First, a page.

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Step up to a Healthier You with the Haldimand-Norfolk Health Unit

Healthy Eating

Blood Fats and Stroke

  • High blood fats (cholesterol and triglycerides) increase your risk for stroke
  • Blood fats are also called blood lipids

High cholesterol/triglycerides -> hard plaque on blood vessels -> blood clot -> blocked blood flow to brain -> stroke

Healthy Fats

Unsaturated Fats:
Unsaturated fats come from plant sources such as olives or avocadoes but may also be found in some animal sources; these types of fats are always liquid at room temperature.

Two types of unsaturated fats:

  • Monounsaturated fat
  • Polyunsaturated fat - especially omega - 3 and 6
  • These unsaturated fats DO NOT raise your blood cholesterol levels
  • They can help lower 'bad' LDL* cholesterol when used instead of saturated fat and trans fat

*LDL: Low Density Lipoprotein
*HDL: High Density Lipoprotein

Sources of Unsaturated Fats

  • Olive, canola, soybean, peanut and other vegetable oils
  • Soft non hydrogenated margarines
  • Nuts and seeds
  • Avocadoes
  • Fatty fished such as mackerel, herring, trout, salmon and sardines

What's up with Omegas?

a dinner plate with lemon, asparagus,

grilled fish and a salad

Two types:

  • Omega-3
  • Omega-6

Our bodies are unable to make these fatty acids so we must get them from the food we eat. Recent research has linked eating of omega-3 fatty acids with prevention of blood clots and lowering risk of heart problems.

Excellent sources of omega-3 fat are cold-water fish such as mackerel, sardines, herring, rainbow trout, salmon, and canola and soybean oils, omega-3 eggs, flaxseed, walnuts, pecans and pine nuts.

Omega-6 is another polyunsaturated fat that helps lower bad LDL cholesterol levels. However, there is also belief that it might lower good HDL cholesterol, so eat with moderation.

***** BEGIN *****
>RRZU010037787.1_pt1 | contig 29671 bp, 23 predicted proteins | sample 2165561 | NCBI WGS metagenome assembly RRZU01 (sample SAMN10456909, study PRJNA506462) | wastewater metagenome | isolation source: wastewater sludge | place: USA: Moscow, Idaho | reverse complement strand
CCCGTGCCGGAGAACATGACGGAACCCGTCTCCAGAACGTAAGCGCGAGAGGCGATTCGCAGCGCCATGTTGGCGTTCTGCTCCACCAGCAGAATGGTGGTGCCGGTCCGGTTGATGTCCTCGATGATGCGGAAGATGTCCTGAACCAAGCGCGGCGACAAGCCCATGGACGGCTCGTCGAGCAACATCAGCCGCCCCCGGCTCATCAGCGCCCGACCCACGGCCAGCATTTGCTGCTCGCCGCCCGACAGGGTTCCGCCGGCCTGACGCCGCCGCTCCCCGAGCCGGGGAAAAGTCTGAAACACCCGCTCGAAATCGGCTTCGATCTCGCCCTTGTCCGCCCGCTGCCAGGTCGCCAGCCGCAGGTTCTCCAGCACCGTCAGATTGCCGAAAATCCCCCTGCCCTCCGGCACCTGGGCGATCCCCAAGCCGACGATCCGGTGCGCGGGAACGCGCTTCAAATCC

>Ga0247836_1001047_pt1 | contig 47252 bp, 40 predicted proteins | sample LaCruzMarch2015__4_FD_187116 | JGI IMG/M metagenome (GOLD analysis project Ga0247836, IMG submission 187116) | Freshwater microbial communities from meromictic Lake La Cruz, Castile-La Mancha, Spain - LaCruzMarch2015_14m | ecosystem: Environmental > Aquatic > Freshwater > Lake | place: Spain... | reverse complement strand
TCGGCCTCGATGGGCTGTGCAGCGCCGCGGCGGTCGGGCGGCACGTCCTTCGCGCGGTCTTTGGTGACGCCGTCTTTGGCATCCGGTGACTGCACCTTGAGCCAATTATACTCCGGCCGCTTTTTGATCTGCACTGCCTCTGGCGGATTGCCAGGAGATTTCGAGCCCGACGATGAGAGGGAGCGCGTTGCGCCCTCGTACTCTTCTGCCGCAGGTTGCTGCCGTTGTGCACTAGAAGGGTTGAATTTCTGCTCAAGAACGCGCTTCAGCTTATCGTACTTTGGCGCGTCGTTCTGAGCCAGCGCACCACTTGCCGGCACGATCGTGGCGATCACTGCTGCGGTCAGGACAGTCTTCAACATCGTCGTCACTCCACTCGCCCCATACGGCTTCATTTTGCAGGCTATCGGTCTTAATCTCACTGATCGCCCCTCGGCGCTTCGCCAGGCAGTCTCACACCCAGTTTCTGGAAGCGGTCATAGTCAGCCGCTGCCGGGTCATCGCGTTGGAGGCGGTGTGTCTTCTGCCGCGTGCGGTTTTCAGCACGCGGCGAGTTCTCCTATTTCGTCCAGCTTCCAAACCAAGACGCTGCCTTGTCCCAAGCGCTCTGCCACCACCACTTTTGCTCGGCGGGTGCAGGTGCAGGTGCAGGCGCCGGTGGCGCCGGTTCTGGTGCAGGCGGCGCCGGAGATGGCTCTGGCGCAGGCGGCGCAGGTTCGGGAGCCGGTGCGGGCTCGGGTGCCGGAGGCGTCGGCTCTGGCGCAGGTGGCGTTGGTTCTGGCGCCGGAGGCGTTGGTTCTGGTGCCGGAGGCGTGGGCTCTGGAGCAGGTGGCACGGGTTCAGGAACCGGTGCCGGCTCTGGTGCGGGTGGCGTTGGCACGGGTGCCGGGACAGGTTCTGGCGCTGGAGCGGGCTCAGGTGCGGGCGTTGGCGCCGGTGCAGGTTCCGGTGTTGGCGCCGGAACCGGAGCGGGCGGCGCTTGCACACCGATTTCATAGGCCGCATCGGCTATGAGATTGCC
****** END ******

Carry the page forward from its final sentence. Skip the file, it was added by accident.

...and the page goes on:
Omega-6 can be found in safflower, sunflower and corn oils, non-hydrogenated margarine and nuts such as almonds, pecans, brazil nuts and sunflower seeds.

Unhealthy Fats

Unhealthy fats are saturated and Trans Fats which are solid at room temperature.

Saturated fats:

  • A fat most often from animal origin and is solid at room temperature.

Trans Fat:

  • is formed by adding hydrogen to liquid oils.

Saturated and Trans fats can:

  • Raise your bad LDL cholesterol
  • Decrease your good HDL cholesterol

Food Sources of Saturated Fats

  • High fat processed meats (sausages, bologna, salami, hot dogs)
  • Fatty meats (prime rib, regular ground beef)
  • Full fat dairy products (whole milk, high fat cheese, cream, butter and lard)
  • Coconut, palm and palm kernel oil

Food Sources of Trans Fats

  • Shortening
  • Margarine made with partially hydrogenated oils
  • Commercial baked goods
  • Fast food, deep fried foods and other foods made with partially hydrogenated oils
  • Snack foods such as chips

The Fat in Your Blood

When we eat high levels of saturated and trans fat, this causes the levels of blood fats or blood lipids (cholesterol and triglycerides) to rise, increasing your risk of stroke.